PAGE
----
Reported Speech in Talking Race on Campus

Authors

  • RICHARD BUTTNY

    1. Richard Buttny (Ph.D., University of Massachusetts, 1983) is an associate professor in the Department of Speech Communication at Syracuse University, Syracuse, NY 13244, USA; e-mail: RButtny@syr.edu.
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  • Partial support for this project came from a National Endowment for the Humanities Summer Seminar Fellowship, 1994. The author gratefully acknowledges the helpful comments from R. Deborah Davis, Marsha Houston, Jodi Cohen, Andrei Simic, Castle McLaughlin, Patrick Johnson, Kim Buansi, Mike Smithee, Karen Tracy, and the two anonymous reviewers.

Abstract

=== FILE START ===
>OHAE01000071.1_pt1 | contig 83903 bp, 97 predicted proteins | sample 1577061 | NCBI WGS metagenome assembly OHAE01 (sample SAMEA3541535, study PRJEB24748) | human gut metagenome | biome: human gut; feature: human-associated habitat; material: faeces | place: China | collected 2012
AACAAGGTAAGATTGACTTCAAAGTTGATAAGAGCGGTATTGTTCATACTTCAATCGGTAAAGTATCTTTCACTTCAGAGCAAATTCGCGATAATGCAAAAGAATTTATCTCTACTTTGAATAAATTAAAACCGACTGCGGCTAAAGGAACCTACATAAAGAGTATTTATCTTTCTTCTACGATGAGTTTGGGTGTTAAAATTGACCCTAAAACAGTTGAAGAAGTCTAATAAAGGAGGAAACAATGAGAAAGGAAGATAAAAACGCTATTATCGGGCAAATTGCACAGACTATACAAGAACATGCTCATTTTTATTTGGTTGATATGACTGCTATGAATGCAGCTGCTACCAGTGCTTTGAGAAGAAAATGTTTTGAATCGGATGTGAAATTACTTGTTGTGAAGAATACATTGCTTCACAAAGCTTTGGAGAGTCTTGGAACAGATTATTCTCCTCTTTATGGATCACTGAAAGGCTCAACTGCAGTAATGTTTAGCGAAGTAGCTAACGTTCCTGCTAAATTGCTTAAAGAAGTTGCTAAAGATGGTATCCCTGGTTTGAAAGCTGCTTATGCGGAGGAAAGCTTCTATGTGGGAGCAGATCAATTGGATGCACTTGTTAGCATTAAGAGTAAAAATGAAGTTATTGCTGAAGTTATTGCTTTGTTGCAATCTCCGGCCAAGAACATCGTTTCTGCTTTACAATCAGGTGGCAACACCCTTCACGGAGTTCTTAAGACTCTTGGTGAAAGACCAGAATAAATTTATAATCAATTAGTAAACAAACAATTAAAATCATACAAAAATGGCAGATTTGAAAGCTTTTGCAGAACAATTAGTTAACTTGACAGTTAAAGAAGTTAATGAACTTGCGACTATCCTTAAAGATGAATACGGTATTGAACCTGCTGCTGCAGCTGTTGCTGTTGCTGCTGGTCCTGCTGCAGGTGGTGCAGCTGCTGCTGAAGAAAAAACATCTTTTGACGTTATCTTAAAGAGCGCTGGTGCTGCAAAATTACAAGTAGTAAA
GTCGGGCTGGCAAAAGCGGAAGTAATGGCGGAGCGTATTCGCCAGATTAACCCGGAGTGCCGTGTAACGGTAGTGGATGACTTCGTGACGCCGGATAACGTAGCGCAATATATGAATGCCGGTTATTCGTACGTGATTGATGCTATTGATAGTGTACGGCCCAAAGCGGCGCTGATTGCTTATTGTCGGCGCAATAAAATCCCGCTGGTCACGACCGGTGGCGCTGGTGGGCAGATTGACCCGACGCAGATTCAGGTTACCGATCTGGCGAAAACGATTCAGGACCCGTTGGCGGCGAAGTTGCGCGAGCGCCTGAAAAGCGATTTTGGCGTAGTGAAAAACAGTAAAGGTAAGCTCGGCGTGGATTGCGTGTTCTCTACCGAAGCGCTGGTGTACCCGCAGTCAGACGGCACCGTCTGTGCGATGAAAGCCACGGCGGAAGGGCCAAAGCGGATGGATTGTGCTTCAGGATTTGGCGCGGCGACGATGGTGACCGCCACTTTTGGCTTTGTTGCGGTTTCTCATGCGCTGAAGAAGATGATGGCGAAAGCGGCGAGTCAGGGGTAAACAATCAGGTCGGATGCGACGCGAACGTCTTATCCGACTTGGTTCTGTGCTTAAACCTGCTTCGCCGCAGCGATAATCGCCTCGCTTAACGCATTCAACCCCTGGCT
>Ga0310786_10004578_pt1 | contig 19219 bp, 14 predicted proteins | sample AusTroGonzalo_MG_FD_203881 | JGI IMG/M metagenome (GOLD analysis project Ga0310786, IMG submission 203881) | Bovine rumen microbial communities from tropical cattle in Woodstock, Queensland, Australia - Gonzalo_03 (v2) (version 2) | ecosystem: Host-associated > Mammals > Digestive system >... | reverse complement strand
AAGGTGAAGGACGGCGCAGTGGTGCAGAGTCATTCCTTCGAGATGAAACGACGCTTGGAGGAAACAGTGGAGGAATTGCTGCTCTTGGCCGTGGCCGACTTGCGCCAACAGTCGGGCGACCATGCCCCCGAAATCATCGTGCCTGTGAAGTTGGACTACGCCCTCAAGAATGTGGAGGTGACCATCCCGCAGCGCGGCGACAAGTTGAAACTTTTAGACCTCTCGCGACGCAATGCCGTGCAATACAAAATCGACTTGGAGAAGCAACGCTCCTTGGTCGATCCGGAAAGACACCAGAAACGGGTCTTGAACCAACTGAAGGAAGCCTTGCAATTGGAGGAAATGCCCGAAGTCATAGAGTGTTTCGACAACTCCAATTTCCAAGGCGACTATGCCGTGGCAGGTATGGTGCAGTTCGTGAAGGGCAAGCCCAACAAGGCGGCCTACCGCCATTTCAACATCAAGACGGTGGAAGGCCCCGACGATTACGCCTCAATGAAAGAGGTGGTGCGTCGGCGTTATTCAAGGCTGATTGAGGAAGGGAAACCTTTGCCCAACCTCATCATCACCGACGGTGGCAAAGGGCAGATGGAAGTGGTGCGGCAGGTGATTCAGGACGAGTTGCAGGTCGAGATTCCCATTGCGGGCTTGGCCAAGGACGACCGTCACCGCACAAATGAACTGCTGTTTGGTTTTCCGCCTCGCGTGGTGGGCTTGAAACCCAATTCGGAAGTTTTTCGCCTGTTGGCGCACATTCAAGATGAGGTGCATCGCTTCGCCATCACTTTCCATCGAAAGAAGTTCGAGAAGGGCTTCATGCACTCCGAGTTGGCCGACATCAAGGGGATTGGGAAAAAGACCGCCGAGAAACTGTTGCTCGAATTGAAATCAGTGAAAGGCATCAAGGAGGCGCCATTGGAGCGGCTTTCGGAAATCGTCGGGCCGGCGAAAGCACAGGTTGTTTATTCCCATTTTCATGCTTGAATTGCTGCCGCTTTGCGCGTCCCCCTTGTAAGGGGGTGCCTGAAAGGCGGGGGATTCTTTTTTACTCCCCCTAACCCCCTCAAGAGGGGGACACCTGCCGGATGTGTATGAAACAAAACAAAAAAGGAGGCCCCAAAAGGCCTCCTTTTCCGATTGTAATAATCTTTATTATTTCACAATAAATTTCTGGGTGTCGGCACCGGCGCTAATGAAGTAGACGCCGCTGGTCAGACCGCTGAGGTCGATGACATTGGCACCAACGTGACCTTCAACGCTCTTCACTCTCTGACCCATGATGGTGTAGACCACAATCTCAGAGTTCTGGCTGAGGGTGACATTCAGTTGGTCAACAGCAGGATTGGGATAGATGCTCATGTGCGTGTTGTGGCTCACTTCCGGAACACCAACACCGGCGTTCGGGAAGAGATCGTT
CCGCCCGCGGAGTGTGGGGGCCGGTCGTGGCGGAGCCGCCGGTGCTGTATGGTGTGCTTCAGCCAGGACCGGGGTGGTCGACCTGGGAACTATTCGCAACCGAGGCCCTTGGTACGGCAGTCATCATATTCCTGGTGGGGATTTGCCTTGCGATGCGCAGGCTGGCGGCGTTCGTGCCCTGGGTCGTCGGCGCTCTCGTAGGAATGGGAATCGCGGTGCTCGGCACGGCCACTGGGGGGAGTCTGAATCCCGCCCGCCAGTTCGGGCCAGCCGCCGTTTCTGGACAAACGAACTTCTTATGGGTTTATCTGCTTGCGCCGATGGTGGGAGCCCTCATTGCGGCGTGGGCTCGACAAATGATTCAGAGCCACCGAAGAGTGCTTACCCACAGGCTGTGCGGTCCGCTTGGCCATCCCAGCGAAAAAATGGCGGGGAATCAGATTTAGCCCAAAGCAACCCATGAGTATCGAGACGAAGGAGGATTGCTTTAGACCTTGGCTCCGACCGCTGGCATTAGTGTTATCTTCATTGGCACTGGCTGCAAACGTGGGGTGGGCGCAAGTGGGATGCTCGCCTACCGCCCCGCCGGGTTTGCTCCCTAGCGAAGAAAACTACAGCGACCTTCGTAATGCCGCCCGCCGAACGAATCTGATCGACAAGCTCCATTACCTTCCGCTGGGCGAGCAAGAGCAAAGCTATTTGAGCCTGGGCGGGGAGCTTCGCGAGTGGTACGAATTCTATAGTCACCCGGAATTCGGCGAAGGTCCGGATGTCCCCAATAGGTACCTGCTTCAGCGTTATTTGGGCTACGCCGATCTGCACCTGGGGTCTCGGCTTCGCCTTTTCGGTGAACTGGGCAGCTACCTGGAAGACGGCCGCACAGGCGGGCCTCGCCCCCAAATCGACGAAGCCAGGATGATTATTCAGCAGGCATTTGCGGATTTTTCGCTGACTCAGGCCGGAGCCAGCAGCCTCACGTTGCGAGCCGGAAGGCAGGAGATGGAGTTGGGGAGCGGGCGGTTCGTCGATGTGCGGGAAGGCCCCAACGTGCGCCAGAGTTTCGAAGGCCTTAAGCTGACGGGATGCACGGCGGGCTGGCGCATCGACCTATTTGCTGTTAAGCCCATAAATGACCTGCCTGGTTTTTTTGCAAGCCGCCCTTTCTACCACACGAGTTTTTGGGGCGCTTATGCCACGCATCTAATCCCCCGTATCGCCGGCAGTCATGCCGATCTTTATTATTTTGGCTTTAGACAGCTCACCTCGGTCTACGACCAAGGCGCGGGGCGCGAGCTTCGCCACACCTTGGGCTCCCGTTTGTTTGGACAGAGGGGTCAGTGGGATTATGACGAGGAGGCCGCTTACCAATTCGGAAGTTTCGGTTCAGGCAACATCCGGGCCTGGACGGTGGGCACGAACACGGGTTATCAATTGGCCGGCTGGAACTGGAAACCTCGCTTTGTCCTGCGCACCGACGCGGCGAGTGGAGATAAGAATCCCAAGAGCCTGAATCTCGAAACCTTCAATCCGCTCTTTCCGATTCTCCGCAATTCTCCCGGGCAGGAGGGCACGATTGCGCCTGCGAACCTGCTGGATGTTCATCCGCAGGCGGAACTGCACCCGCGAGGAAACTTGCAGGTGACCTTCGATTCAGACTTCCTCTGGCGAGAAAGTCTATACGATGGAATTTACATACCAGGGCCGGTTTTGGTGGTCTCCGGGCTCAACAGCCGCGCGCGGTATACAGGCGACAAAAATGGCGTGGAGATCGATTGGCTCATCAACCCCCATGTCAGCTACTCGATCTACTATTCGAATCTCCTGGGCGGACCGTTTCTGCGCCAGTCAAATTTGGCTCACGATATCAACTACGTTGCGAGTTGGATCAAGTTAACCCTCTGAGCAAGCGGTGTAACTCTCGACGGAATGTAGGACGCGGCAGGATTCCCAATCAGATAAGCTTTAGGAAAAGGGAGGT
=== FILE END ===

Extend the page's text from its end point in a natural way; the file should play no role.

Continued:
In talking race, university students sometimes report the speech of others, or themselves, to recreate what happened during an incident. Reported speech is used within narratives to vividly convey what was said, purportedly through the actor's own words or as evidence to support general claims. The speaker is not merely reporting speech but also assessing the problematic character of the actions performed through others’words. Reported speech is relevantly tied to assessment. Assessment reveals the reporting speaker's positioning toward the reported speech. The reported speech used in talking race presents the other as ignorant, biased, racist, ridiculous, or honest. African Americans discursively portray Whites as unwilling to admit racism, as stereotyping, or as duplicitous in intergroup relations. Whites, on the other hand, frame African Americans as exaggerating racism or as overemphasizing their ethnicity. Representing others’actions through invoking their words is a way of criticizing, challenging, or resisting such troublesome racialized events.

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